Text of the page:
that developed confidence in the banking sector and increased
deposit accounts. An effort to license microfinance institutions
was aimed at reaching the "unbanked" in rural areas. Despite these
reforms, Nigeria remains predominantly a cash economy, and the CBN
has further plans to reform the payments system by encouraging
electronic payment channels and checking accounts. The CBN is
encouraging GON agencies to use electronic payment channels for
salary administration and payment of taxes. In addition, the CBN
Committee of Governors is considering a proposal that all payments
above 10 million naira ($85,470) be made by check or electronic
payment.
.
Credit Administration
---------------------

ABUJA 00001599 002 OF 002


.
7. (SBU) DG Ebi claimed that consumer credit within the economy had
increased greatly since the first phase banking sector reforms in
December 2005. Banks now lend for purchases of cars and household
equipment although further success is hampered by the absence of a
platform for banks to obtain credit information on loan applicants,
which prevents banks from accurately pricing their risks to avoid
loan defaults. A National Identity Card Scheme and a Credit Bureau
would improve the situation and the GON is moving to create them.
DG Ebi said the CBN plans to regulate Credit Bureaus which should
increase bank lending.
.
Suspension of Uniform Accounting Year
-------------------------------------
.
8. (SBU) On July 24, CBN Governor Soludo postponed a new policy to
institute a standardized accounting year for banks which would have
begun in December 2008. Its implementation is now scheduled for
December 2009. DG Ebi explained the action was necessary because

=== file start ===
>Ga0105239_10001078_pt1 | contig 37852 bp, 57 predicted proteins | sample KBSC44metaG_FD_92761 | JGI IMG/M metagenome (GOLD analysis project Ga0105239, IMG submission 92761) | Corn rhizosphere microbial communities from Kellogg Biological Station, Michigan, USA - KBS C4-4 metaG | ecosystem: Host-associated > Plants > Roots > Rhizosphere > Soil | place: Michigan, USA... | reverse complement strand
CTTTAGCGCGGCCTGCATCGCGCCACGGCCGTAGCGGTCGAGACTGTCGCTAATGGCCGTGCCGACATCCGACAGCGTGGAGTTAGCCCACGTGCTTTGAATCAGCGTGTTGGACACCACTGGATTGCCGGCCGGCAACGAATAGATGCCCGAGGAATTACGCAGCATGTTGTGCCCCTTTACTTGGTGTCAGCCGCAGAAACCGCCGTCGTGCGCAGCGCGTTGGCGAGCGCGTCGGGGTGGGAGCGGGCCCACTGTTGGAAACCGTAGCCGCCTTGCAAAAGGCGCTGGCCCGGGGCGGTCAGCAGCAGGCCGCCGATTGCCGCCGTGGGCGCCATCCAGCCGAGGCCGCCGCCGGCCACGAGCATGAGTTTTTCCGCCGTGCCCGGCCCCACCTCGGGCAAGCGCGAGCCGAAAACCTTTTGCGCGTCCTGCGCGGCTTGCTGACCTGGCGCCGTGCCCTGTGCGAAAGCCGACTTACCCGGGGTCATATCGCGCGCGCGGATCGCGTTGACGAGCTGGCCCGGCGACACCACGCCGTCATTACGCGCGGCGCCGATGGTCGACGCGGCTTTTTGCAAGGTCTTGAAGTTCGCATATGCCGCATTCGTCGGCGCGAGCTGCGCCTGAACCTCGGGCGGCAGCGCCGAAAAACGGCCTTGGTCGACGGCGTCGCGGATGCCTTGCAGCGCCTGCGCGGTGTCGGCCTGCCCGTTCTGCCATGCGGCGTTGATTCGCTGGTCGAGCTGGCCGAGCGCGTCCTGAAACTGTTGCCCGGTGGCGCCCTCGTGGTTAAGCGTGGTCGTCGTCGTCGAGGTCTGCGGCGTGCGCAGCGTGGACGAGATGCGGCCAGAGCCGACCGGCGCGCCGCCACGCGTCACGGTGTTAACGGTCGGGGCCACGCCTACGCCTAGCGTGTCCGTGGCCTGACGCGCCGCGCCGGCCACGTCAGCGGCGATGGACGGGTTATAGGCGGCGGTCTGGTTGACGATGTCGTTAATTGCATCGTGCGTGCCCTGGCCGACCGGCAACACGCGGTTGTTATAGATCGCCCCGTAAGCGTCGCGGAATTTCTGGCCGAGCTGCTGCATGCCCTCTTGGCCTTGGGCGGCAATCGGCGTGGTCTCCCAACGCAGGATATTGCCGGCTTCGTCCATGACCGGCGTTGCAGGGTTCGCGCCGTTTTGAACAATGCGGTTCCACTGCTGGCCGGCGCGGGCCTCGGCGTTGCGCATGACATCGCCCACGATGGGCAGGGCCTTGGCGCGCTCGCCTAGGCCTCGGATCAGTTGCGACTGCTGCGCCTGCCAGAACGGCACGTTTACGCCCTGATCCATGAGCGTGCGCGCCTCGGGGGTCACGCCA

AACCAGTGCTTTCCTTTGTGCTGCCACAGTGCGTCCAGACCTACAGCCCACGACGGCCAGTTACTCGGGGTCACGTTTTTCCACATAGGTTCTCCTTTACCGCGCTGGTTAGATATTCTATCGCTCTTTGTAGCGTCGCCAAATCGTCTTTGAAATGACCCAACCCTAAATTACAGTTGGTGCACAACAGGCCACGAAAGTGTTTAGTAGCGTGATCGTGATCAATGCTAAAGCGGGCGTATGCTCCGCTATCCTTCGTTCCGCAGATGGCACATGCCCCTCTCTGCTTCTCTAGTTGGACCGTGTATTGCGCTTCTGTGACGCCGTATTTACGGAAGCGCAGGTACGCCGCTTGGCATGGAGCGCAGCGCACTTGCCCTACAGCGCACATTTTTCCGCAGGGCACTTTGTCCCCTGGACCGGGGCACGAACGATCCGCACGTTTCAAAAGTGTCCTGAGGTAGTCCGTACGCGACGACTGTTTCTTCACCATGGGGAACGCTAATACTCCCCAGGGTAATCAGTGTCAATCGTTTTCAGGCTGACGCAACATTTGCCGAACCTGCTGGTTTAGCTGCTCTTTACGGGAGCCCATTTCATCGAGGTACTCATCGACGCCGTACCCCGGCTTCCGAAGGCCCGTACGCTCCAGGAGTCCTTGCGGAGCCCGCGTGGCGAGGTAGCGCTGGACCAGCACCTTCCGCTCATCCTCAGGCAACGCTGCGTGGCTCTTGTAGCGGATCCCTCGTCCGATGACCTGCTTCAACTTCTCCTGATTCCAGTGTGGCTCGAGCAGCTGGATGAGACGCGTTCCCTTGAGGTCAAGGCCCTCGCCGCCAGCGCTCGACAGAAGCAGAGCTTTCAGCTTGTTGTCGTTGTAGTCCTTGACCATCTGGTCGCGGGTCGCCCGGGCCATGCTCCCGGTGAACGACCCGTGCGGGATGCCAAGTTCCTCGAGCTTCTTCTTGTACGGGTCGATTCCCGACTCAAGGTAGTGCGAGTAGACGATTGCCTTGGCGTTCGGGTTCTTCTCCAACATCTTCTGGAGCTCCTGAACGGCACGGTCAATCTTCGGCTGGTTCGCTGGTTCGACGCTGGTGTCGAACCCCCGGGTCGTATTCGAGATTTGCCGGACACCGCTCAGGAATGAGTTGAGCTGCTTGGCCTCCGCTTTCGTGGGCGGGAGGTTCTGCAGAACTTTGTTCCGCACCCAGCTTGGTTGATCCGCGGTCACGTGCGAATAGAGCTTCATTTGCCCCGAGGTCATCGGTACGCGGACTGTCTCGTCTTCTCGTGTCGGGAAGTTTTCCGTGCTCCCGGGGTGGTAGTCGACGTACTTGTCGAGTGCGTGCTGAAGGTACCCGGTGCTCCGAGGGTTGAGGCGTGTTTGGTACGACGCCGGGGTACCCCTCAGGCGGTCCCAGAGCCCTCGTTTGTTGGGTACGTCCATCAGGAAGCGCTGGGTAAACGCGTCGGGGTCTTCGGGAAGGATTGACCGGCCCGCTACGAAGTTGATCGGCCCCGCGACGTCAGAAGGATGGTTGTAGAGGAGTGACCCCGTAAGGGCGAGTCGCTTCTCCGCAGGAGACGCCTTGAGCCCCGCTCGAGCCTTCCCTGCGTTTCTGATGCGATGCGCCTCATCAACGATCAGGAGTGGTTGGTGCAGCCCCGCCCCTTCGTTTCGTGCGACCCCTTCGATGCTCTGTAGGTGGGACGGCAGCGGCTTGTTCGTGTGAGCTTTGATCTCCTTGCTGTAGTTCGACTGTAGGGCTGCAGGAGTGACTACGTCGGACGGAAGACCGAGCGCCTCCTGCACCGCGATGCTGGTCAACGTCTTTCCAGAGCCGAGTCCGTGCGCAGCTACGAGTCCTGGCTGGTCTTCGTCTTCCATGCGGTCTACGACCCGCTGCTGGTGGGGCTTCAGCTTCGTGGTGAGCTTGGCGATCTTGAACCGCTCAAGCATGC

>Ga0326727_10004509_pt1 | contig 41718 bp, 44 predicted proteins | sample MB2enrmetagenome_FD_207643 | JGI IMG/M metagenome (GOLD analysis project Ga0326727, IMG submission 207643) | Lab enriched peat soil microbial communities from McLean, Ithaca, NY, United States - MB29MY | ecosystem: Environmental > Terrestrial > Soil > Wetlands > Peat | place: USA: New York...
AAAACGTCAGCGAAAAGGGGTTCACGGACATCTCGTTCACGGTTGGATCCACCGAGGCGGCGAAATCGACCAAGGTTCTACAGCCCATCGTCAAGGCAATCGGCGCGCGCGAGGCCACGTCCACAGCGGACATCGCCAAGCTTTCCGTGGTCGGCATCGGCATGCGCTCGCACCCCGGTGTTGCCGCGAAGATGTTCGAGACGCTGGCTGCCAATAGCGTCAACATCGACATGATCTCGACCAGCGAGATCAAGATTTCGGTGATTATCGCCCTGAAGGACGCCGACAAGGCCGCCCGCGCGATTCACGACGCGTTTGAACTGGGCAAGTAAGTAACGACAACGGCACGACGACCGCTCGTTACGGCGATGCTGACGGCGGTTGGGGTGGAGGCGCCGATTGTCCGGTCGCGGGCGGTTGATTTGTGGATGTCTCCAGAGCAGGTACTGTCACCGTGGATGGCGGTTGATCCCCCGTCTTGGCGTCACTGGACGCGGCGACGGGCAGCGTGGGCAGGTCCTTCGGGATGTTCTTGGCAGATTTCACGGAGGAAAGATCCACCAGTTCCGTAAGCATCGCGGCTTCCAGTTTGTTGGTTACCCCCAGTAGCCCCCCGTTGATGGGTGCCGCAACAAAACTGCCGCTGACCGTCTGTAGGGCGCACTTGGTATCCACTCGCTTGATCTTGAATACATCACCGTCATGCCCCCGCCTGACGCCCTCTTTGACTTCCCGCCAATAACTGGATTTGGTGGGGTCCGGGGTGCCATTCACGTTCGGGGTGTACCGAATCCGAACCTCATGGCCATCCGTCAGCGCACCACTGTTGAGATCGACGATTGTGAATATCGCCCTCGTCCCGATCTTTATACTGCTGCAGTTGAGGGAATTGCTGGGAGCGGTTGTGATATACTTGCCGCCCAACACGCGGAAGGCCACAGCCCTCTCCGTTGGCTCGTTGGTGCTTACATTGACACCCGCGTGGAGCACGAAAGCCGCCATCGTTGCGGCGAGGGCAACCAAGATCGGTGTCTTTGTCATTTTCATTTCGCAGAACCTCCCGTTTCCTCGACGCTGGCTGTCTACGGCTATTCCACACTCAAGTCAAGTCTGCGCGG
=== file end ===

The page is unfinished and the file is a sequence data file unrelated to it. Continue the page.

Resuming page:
banks had attempted to increase deposits by offering high interest
rates on deposits (some as high as 19 percent) leading to interest
rates on loans as high as 30 percent in order to avoid
asset-liability mismatch. (Comment: Some banks swapped deposits in
order to give the impression that their deposit base appeared
higher; however, the new regulation makes this impossible since it
would implement a uniform year end. Therefore, these same banks
needed to increase their deposits and engaged in aggressive deposit
interest rate offers to improve their base before December 2008.
End Comment.) The high lending rates increased the cost of funds to
the real sector and fuelled inflation. The CBN felt compelled
therefore to "step in to bring sanity to the banking sector and also
to maintain price stability."
.
African Finance Corporation
---------------------------
.
9. (SBU) DG Ebi declined to comment on the report by the Office of
the Secretary to the Government Investigation Committee on the
operations of the AFC (Reftel B) because it has yet to be presented
to President Yar'Adua, but, noted the CBN will make a statement
following the submission. He contended that the AFC investigation
was a political maneuver and not based on facts.
.
Foreign Bank Ownership
----------------------
.
10. (SBU) DG Ebi stressed that foreign banks could apply for
licenses to establish operations in Nigeria once they met the 25
billion naira ($214 million) minimum capital requirement. DG Alade
agreed that more competition would be good for the sector but warned
that foreign banks would not be allowed to acquire existing local
banks because "at this level of Nigeria's development we only need
banks that will focus on the domestic economy." She said in the
longer term the CBN will likely loosen the restrictions on
Acquisitions and Mergers.
.
Comment
-------
.
11. (SBU) Financial sector reforms begun in June 2004 have had
positive effects on the economy. Banks are lending more than in the
past and some evidence indicates a middle class may be emerging.
The banks are developing new products and competition in the
industry with accompanying innovations has led to increased customer
satisfaction. Despite these successes, much more needs to be
done to effectively regulate the banking sector and better manage
price stability. CBN efforts in that direction may be hampered by
the current Governor's controversial activism which may not sit well
with vested interests. End Comment.

PIASCIK